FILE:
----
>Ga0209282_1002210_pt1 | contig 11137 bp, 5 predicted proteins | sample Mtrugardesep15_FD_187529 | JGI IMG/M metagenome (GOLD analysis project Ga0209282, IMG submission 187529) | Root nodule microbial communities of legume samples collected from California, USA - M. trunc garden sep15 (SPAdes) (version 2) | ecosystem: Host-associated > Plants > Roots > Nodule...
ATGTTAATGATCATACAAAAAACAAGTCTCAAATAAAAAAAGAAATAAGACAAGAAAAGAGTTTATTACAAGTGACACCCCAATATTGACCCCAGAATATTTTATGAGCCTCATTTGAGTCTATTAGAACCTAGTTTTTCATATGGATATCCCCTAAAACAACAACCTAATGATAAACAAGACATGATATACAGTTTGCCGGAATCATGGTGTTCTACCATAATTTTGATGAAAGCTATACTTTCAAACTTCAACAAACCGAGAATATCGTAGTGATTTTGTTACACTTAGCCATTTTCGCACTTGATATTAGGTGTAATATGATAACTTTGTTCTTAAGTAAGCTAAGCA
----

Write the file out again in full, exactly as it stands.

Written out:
>Ga0209282_1002210_pt1 | contig 11137 bp, 5 predicted proteins | sample Mtrugardesep15_FD_187529 | JGI IMG/M metagenome (GOLD analysis project Ga0209282, IMG submission 187529) | Root nodule microbial communities of legume samples collected from California, USA - M. trunc garden sep15 (SPAdes) (version 2) | ecosystem: Host-associated > Plants > Roots > Nodule...
ATGTTAATGATCATACAAAAAACAAGTCTCAAATAAAAAAAGAAATAAGACAAGAAAAGAGTTTATTACAAGTGACACCCCAATATTGACCCCAGAATATTTTATGAGCCTCATTTGAGTCTATTAGAACCTAGTTTTTCATATGGATATCCCCTAAAACAACAACCTAATGATAAACAAGACATGATATACAGTTTGCCGGAATCATGGTGTTCTACCATAATTTTGATGAAAGCTATACTTTCAAACTTCAACAAACCGAGAATATCGTAGTGATTTTGTTACACTTAGCCATTTTCGCACTTGATATTAGGTGTAATATGATAACTTTGTTCTTAAGTAAGCTAAGCA